For enterprises that operate at that hundreds-of-billions scale, the reality of most applications is that a vast majority of their events are successful and virtually identical. So they don’t need to keep that entire torrential flood of data. Instead, what they need in order to debug their applications effectively is to keep a representative sample of successful (or “good”) events, against which they can compare the unsuccessful (or “bad”) events. That’s sampling in a nutshell. Sampling their observability data gives them a way to ensure they still get a complete picture of activity in their system, all while keeping costs under control.

But, until now, that sampling approach has been a terrible experience. Most observability tools take one of three approaches to sampling:

  1. A naive, blunt-force constant sampling approach.
  2. A black-box, “trust in the vendor’s logic” sampling approach that doesn’t allow input from the customer on what matters to them.
  3. Or they don’t sample at all, which at a large scale, results in a lot of money wasted.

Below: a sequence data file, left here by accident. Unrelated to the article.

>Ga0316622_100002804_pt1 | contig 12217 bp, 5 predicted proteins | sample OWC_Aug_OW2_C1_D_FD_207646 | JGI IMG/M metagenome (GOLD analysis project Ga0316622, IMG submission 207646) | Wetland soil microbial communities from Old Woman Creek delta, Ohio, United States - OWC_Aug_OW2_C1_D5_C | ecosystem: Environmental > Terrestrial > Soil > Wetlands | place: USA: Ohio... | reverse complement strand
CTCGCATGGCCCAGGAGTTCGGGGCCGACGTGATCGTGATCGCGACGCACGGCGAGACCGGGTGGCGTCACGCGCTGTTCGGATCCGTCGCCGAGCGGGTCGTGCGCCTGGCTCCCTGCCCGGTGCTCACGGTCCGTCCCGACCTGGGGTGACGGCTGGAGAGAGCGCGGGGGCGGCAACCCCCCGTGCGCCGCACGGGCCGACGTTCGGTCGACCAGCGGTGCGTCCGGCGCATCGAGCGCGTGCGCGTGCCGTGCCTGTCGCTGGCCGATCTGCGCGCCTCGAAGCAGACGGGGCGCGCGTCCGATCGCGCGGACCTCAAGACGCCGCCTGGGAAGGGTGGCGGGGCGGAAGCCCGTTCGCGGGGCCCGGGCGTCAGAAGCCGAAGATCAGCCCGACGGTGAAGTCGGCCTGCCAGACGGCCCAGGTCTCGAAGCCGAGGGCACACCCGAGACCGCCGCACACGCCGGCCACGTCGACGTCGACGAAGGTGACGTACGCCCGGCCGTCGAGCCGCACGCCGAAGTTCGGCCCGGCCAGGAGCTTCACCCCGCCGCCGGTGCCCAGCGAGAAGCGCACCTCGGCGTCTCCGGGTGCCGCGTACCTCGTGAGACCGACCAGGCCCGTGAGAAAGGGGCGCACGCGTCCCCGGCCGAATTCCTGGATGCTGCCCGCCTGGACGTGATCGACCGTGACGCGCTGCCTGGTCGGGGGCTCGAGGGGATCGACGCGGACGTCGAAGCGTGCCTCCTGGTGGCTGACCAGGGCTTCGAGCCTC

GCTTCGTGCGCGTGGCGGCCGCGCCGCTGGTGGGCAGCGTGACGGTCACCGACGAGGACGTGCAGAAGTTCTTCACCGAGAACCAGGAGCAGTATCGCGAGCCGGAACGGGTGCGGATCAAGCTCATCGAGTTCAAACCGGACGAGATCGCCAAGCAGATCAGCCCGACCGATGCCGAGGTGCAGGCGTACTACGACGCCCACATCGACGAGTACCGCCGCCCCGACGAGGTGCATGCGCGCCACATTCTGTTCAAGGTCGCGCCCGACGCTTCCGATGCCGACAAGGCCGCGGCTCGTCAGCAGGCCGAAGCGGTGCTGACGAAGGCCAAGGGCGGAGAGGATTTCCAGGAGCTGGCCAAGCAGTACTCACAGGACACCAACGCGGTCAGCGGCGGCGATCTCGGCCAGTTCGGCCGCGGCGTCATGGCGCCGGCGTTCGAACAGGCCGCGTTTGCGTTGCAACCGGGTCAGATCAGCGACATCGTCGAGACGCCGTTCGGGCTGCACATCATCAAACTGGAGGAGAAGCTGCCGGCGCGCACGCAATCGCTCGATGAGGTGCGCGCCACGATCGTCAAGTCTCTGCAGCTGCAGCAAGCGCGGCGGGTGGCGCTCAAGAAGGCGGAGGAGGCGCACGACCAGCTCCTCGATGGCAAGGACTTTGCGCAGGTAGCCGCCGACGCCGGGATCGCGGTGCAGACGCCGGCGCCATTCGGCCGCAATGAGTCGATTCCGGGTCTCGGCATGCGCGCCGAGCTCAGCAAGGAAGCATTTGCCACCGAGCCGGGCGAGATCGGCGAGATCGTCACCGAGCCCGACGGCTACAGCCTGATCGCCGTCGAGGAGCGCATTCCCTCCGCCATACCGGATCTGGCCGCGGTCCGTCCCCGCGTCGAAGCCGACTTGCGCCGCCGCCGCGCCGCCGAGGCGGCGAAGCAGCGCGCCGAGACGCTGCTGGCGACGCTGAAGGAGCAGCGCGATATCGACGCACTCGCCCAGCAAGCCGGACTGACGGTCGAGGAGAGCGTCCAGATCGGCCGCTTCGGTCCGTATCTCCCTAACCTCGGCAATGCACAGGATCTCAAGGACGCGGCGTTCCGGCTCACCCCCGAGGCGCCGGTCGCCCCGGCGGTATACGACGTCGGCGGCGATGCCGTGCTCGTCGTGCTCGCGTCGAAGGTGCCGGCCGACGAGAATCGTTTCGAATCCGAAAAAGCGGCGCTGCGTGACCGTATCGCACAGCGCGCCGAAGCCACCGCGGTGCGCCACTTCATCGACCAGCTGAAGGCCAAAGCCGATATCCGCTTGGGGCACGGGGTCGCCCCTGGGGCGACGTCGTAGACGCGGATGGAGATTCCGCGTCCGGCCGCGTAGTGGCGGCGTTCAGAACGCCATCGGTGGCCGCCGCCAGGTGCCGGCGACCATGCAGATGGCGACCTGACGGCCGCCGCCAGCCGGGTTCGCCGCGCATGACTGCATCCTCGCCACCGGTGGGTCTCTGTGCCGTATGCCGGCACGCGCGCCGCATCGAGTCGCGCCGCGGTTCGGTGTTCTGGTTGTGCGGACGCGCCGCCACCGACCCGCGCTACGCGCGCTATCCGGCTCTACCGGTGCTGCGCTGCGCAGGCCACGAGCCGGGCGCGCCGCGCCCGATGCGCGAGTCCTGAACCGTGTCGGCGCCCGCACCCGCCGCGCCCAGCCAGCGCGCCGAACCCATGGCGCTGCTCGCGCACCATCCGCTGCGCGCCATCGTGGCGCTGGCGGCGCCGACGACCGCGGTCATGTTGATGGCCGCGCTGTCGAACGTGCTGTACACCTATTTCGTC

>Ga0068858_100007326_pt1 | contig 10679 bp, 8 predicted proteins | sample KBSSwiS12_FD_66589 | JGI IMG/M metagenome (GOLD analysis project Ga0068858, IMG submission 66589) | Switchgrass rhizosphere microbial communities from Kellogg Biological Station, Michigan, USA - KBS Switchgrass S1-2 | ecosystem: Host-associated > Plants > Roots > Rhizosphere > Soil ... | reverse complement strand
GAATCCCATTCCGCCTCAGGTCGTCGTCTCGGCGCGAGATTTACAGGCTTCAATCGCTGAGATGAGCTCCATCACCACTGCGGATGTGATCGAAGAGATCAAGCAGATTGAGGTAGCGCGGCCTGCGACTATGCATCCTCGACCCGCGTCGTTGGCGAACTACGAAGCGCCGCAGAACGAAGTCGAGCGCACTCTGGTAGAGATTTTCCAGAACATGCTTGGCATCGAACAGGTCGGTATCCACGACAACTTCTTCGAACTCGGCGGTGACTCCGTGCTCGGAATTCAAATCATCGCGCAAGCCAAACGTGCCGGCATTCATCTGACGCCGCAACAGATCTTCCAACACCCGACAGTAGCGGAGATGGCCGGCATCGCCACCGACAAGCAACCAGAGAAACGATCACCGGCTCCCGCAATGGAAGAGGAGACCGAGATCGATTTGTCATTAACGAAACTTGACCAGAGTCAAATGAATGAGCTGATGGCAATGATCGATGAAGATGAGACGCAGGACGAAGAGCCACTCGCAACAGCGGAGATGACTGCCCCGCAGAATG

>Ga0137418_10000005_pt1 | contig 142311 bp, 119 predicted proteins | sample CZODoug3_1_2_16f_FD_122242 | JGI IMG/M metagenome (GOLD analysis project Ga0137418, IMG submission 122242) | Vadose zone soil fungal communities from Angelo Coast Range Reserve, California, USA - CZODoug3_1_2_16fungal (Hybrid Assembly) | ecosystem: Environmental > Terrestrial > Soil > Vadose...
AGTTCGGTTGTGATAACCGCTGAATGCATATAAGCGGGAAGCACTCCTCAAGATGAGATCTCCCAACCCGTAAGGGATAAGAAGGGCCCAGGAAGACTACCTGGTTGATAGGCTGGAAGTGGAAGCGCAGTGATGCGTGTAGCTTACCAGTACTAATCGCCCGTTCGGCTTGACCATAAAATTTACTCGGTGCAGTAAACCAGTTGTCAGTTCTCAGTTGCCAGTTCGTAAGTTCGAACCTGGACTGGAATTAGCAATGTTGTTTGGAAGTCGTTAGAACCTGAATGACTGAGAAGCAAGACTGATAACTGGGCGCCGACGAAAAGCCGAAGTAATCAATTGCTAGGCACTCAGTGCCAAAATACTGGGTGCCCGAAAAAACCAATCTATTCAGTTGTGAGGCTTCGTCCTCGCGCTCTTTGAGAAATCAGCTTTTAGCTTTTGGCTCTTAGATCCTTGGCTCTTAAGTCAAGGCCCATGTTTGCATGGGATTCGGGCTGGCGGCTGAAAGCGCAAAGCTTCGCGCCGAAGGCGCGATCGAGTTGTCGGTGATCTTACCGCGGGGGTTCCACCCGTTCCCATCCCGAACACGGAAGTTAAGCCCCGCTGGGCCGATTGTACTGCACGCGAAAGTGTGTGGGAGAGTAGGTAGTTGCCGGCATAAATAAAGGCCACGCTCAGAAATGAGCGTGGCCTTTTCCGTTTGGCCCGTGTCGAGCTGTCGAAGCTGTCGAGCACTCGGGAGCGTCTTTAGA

At Honeycomb, we believe in providing good defaults, but always empowering our customers to retain control — and that’s true of our sampling strategy with Refinery as well. Our users can specify which traces are less interesting than others and sample them at different rates, capturing rare events frequently and frequent events rarely. They send Honeycomb a fraction of their observability data, and our visualizations will do the math behind the scenes to reconstruct a view of the entire data set from just the samples received.

A core differentiator with Refinery is that it puts you in control and it gives you flexibility, choice and transparency. It’s open source so that anyone can understand how it works; it’s not a proprietary magic box. We give you several intuitive yet sophisticated methods to make the sampling decisions that are right for you; we don’t mysteriously make them for you. With Refinery, you’re always in control of the data you sample and, therefore, how much your observability solution will cost.

How does Refinery differ compared to Honeycomb’s previous sampling proxies?

Our previous sampling solutions were inflexible — their sampling rules were tightly coupled in the code. Specifically, you had to link our custom dynamic sampling libraries and set configuration at compile-time, rather than at runtime. Refinery offers much more flexibility, not just in configuration, but also in deployment and scaling options.

Refinery runs on a customer’s infrastructure. It puts them in total control of their data and saves them money on not just the observability costs, but also network egress costs for all their cloud-based applications.

Can you elaborate on the tradeoff between providing the sampling data that engineering teams require to deliver the best user experiences and the cost associated with access to this high-cardinality data?